I should not have been surprised to hear from Carrington Ash that his brother, Calvin, is still in prison. Unless I've missed something, not much has changed in the five years since I first met with the brothers at Calvin's longtime residence, the Eastern Correctional Institution in Westover, on Maryland's Eastern Shore.
At that time, Calvin Ash had been in prison for nearly 40 years for a murder he committed when he was 21. A Baltimore judge sentenced him to life in prison for fatally shooting the boyfriend of his estranged wife.
In 2004, some 32 years into his sentence, the Maryland Parole Commission approved Calvin Ash for release. But he went nowhere.
That's because his case did not get to the governor's desk until after Martin "No Parole" O'Malley took office in 2007. O'Malley opposed parole for all lifers and, after letting Calvin Ash's recommendation languish for some years, finally rejected it.
In Maryland, the governor has the power to do that.
We have parole commissioners who are paid to evaluate inmates. They measure their remorse for their crimes, review their psychological assessments, consider their age, their health, their behavior in prison and their plans for re-entry into society. The commission can approve an eligible inmate for release.
But the governor gets the final say.
O'Malley went five years before using his executive power to commute the sentence of a lifer. When he did, in 2012, he approved two inmates for release, but rejected 57 others. And he acted at that time only because the General Assembly forced his hand; it set a six-month deadline for the governor to reject or approve a parole recommendation. (If the governor does not act, the inmate is freed automatically.)
Last time I checked, Maryland was one of only three states that give their governor any say on parole.
Keeping politicians out of that process is wise. What's the point of having parole or a parole commission if a particular governor — say, one who aspires to higher office — can issue blanket rejections? And, for any state that offers parole, it's unethical to hold out the prospect of it, even for lifers, but close the door years later because of one man's political considerations.
Parris Glendening, who served two terms as Maryland governor from 1995 to 2003, declared "life means life" and established the hard line on parole that O'Malley continued.
But eight years after leaving office, Glendening rejected that approach, admitting that his position had more to do with politics than public safety.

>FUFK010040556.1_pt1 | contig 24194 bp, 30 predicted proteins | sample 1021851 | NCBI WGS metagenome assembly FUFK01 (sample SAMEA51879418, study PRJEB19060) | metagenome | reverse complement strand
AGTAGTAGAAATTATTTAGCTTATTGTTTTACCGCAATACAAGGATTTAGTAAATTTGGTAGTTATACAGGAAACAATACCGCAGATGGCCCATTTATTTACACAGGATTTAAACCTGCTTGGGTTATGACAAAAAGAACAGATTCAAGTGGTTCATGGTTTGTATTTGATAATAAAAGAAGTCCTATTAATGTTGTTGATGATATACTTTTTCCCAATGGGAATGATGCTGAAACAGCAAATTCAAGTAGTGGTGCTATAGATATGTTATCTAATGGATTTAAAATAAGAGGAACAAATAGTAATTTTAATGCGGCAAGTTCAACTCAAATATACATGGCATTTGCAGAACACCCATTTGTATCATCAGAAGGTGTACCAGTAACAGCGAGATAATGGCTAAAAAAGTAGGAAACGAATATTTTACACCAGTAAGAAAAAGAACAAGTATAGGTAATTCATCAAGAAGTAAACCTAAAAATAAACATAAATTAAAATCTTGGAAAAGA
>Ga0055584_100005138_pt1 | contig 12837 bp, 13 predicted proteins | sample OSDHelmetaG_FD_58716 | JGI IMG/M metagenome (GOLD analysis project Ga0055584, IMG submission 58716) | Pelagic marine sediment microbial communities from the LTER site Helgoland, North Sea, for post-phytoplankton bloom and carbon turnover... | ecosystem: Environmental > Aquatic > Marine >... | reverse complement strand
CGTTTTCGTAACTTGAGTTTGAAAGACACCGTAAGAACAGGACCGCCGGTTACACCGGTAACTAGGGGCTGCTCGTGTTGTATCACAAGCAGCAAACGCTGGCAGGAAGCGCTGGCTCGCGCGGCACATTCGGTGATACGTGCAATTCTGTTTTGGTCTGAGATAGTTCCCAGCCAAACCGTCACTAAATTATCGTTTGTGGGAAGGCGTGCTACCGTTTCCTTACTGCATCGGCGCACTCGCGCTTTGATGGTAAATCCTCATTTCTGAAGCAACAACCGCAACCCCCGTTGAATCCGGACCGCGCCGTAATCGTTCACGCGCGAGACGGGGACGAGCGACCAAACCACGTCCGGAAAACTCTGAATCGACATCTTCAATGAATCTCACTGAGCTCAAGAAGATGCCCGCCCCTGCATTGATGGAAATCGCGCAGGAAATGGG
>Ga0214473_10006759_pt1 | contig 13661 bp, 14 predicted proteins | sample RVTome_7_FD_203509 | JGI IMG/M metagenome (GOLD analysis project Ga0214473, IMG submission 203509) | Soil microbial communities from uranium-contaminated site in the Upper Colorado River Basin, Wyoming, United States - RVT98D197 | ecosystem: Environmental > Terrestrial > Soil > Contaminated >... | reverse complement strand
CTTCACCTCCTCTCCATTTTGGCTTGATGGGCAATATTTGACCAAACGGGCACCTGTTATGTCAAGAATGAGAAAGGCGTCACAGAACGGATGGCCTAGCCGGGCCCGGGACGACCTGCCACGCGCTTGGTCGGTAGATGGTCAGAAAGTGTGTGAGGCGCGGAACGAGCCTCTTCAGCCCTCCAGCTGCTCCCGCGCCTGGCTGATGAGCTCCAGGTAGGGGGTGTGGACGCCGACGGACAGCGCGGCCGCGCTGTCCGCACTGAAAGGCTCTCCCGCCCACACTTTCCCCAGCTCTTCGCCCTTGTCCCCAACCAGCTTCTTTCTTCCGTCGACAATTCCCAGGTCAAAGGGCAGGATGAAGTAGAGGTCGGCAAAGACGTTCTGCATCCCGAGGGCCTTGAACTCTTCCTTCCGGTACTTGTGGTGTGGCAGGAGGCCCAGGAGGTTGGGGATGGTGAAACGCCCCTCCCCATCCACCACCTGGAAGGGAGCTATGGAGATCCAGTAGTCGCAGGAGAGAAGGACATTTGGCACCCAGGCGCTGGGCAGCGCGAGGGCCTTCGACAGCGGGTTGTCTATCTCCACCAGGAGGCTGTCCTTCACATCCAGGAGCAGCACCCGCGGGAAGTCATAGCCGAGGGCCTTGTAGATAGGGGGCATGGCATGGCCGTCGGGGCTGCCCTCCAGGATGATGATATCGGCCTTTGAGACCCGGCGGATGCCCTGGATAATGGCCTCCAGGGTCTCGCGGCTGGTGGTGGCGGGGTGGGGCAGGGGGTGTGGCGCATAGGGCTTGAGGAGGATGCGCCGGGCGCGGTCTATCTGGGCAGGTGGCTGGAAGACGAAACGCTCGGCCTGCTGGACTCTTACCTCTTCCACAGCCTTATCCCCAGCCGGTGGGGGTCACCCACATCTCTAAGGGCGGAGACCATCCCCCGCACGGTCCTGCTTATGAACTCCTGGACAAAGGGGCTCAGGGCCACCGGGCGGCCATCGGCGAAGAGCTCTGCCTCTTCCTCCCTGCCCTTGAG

In between those two Democrats was a Republican governor, Robert Ehrlich, who took a more open-minded approach and considered parole recommendations for lifers on a case-by-case basis. He released six life-term inmates during his four-year tenure.
Current Gov. Larry Hogan, a Republican, suggested during his campaign in 2014 that he would return to the Ehrlich approach on parole for lifers.
"We'd like to go back to the way it was done in the Ehrlich administration," Hogan told the Associated Press.
And that's why Carrington Ash contacted me about his brother.
"I remember hearing [Hogan] say during his election campaign that he was going to return to the parole procedures that used to be in effect before [Glendening] ended parole for lifers," he wrote in an email. "So I've been writing the governor about my brother's situation, being in for the past 44 years, and the previous governor denying parole for him without even reviewing or considering his recommendation, living up to Parris Glendening's 'life means life' slogan."
As Carrington Ash sees it, since his brother was approved for parole several years ago, but rejected by O'Malley, his case should be among the first reviewed by O'Malley's successor, Hogan.
"I've been hoping that my brother wasn't thrown to the end of the eligibility list because of Martin O'Malley," Carrington Ash wrote.
But that's apparently how the system works.
In a letter to Carrington Ash, Parole Commission Chairman David Blumberg wrote that Calvin Ash came up for parole again on May 1, 2015. The 65-year-old inmate awaits a final risk assessment.
"At the current time," Blumberg wrote, "there are still a number of inmates on the list ahead of Calvin and it would not be fair to the other inmates to expedite his case."
Hogan spokesman Matthew Clark said the governor's office is reviewing 16 parole or commutation requests and about 200 pardons. The governor will review each case, Clark said.
I hope the governor goes a step further and orders a review of cases rejected during previous administrations, specifically older inmates, such as Calvin Ash, who have already been approved for release but were denied freedom by the "life means life" governors. It would seem fair, after all this time, to give them some consideration.